• FMF linkup page :: less
Less is more! According to mid-last-century Bauhaus design sensibility. From Bauhaus to our house, many of us still prefer clean, spare, minimal styles. Some hanker after entirely neutral colors; others insist on a few bright splashes. That minimalist North German/Nordic Scandinavian style never ever completely quits.
Less is more? My header photograph is a mid-20th century building designed by Bauhaus founder Walter Gropius, with the glass curtain-wall front that reflects highlights of its surroundings, that more and more began to highlight the downtown of almost every city everywhere.
Less is more? The Reformers removed paintings and statues from church buildings, sometimes whitewashed interior church walls, not so much because of visual aesthetics but because they feared idol worship. They imagined people zooming in on a pretty painting or picture – a.k.a. golden calf, worshiping it, and breaking the first commandment to an extreme extent. As a result, music became the protestant art form, but happily, these days most protestant churches use color, pattern, paintings, and other aspects of the visual arts to enhance worship and help interpret scripture. Rather than staying with less, they wisely added more.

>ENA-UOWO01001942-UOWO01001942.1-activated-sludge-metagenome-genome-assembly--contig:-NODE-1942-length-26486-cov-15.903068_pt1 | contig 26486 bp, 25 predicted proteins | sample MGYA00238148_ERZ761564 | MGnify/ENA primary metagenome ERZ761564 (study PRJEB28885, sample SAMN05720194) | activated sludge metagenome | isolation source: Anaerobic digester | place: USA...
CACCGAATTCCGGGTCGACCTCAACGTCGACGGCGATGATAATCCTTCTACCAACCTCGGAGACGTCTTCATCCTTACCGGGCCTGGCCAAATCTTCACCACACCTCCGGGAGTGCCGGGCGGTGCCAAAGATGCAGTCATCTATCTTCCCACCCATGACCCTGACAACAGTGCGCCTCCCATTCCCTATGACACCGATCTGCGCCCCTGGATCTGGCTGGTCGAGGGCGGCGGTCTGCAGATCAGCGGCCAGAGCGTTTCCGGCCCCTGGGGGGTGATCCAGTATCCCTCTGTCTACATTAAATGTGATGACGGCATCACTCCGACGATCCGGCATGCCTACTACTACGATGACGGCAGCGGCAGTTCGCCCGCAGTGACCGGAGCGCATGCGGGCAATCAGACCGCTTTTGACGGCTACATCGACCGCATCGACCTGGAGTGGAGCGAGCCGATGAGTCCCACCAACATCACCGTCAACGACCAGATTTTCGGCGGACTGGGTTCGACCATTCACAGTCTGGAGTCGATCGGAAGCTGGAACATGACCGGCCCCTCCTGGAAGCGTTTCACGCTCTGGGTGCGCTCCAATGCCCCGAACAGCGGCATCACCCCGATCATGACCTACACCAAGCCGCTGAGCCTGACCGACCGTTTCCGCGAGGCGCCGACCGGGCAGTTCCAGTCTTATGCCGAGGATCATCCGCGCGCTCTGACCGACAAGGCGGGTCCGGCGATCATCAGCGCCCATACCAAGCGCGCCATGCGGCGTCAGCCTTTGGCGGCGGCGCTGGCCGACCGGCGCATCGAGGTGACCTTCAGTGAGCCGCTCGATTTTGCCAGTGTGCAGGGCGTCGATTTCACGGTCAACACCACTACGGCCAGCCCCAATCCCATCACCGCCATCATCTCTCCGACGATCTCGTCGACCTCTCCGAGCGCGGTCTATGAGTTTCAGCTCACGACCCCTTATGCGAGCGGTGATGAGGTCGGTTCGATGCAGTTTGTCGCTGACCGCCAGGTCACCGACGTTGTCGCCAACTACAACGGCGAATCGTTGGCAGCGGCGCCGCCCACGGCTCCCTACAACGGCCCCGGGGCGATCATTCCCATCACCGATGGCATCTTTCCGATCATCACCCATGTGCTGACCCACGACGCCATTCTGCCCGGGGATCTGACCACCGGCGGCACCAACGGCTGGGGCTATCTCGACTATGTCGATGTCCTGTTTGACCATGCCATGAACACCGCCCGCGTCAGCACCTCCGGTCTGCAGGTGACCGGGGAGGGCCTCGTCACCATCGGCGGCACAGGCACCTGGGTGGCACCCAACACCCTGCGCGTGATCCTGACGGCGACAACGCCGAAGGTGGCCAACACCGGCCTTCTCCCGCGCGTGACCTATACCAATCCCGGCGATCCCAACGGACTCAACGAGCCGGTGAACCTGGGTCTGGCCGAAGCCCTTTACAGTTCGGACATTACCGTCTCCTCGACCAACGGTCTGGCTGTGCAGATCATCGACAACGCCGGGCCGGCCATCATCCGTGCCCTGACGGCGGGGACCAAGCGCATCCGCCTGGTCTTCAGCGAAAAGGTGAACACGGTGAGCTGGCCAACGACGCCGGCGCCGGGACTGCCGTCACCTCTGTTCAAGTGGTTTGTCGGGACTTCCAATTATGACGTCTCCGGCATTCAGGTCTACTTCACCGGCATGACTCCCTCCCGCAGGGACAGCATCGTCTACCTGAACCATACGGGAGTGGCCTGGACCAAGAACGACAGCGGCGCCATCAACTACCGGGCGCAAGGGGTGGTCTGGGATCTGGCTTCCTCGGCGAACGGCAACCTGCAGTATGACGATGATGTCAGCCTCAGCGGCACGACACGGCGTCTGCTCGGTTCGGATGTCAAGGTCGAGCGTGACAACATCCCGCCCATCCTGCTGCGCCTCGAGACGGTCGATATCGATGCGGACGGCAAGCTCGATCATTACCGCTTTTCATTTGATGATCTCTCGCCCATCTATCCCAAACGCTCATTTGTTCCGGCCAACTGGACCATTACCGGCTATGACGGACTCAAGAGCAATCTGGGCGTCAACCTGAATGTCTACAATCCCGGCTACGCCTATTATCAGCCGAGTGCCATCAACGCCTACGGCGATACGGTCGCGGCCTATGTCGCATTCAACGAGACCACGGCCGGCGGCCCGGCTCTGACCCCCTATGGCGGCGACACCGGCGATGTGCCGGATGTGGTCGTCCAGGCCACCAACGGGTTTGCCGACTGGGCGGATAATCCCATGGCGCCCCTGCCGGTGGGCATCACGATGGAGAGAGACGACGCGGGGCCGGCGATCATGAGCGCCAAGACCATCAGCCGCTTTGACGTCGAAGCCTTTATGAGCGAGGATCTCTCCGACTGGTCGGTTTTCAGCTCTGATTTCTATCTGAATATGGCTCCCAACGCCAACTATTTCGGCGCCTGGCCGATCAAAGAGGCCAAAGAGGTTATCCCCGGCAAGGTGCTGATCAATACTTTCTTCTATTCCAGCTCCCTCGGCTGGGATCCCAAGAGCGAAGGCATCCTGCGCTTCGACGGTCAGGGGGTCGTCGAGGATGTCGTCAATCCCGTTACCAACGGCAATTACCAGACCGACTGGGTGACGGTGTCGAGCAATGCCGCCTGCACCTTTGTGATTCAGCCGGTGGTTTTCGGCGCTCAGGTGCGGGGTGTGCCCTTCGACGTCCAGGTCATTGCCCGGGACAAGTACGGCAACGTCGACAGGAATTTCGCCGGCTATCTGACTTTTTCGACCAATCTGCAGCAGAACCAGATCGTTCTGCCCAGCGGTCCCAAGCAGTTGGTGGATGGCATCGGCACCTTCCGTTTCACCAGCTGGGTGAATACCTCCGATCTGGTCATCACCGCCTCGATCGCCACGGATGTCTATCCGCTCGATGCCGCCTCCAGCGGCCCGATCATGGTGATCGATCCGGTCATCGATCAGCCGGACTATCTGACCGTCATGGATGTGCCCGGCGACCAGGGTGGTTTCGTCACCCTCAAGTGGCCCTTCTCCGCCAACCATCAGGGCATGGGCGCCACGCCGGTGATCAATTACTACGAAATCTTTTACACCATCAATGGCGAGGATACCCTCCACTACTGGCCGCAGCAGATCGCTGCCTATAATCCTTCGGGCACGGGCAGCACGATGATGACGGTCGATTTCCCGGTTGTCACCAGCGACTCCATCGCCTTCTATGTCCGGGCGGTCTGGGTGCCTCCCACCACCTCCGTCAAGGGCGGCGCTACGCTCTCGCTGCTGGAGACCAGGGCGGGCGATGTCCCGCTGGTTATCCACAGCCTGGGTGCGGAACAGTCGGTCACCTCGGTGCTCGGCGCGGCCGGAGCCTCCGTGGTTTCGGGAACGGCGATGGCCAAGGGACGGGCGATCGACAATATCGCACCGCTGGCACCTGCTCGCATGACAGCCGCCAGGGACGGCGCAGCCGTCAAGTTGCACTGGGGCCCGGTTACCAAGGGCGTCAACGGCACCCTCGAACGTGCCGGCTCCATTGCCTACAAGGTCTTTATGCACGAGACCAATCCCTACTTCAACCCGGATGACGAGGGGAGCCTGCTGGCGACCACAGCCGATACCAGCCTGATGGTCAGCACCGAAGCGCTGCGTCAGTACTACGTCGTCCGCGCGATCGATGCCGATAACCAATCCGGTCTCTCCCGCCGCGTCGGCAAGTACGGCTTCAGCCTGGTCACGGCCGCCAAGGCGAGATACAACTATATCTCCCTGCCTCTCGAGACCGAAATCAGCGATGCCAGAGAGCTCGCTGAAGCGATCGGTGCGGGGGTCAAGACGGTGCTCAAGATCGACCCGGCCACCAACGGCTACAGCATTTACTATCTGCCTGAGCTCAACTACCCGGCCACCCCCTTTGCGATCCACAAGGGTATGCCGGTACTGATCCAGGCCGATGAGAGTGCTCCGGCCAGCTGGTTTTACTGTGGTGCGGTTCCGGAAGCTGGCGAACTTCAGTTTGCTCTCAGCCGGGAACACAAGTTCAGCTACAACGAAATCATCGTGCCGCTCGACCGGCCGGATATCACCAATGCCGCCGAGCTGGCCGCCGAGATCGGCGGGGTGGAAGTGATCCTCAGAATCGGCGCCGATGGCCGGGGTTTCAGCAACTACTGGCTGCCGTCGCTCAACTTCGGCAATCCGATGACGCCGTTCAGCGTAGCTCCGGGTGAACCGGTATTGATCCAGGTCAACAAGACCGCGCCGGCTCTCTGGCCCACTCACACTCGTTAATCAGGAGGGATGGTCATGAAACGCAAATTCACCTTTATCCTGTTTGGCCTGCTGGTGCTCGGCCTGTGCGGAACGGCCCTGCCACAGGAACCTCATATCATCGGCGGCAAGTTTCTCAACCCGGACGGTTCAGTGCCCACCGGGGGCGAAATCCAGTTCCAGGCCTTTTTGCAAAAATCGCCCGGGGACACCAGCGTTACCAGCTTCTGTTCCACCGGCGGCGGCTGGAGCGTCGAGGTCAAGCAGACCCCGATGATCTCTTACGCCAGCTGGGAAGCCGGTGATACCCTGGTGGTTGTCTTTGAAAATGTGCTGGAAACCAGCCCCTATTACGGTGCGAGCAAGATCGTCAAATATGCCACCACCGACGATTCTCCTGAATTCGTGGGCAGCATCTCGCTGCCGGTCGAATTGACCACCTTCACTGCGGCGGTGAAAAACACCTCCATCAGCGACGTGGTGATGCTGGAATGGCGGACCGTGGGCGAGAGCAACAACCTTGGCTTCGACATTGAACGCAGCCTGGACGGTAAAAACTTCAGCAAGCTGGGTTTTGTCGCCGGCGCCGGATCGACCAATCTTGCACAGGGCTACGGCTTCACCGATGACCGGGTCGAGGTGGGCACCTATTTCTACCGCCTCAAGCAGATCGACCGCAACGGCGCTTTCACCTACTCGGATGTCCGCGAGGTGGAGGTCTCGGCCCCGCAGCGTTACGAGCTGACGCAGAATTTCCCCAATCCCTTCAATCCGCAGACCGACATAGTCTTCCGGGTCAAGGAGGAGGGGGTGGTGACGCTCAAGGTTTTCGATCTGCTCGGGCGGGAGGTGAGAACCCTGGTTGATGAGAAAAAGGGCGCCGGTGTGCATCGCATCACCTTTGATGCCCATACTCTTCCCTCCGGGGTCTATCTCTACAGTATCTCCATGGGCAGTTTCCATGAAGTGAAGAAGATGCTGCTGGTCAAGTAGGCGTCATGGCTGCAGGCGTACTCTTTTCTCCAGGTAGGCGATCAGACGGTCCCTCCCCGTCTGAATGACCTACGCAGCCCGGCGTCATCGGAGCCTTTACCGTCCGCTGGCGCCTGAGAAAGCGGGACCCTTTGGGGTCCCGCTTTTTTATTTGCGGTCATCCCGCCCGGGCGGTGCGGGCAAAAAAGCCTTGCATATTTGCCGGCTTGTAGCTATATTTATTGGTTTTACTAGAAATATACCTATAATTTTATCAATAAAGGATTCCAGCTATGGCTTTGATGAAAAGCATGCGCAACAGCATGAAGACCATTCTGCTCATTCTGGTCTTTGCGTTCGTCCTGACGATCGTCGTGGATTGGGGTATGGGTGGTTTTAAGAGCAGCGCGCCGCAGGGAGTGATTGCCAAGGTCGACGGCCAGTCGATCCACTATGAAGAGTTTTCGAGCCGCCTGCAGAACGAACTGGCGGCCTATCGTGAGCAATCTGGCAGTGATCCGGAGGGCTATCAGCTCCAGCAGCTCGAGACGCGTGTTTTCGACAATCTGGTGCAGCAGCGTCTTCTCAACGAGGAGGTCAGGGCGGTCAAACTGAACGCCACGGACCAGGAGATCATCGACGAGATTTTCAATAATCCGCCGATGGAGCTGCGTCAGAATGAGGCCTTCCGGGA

The Bauhaus was very much continuous with the logos / word = source + immanence that drove the emphasis on scripture during the magisterial Reformation, the Word that remains central to protestant theology—and identity! And like the 16th century Reformation, the Bauhaus was a creature of northern Europe—not southern.
Less is more? Many peeps caught up in the uncertainties of this century – especially related the current global pandemic – have decided more is more; less won't do at all. Both virtual and actual retailers have had a run on basic supplies to such a crazy extent many who need them can't get them.
• Gropius glass curtain-wall building image via px fuel carries a no copyright reserved CC0 license.
They swept away the statuary;ReplyDelete
whitewashed walls sufficed.
Did this severe itinerary
draw closer to the Christ,
or was there something that was lost
in the minimal translation,
something that addressed the cost
of ransom and salvation,
something far too grand and vast
through words to understand,
and thus, perhaps, must be well-cast
in an artist's hand.
We are to the heart of God bespoke
in the exuberance of baroque.
#9 at FMF this week.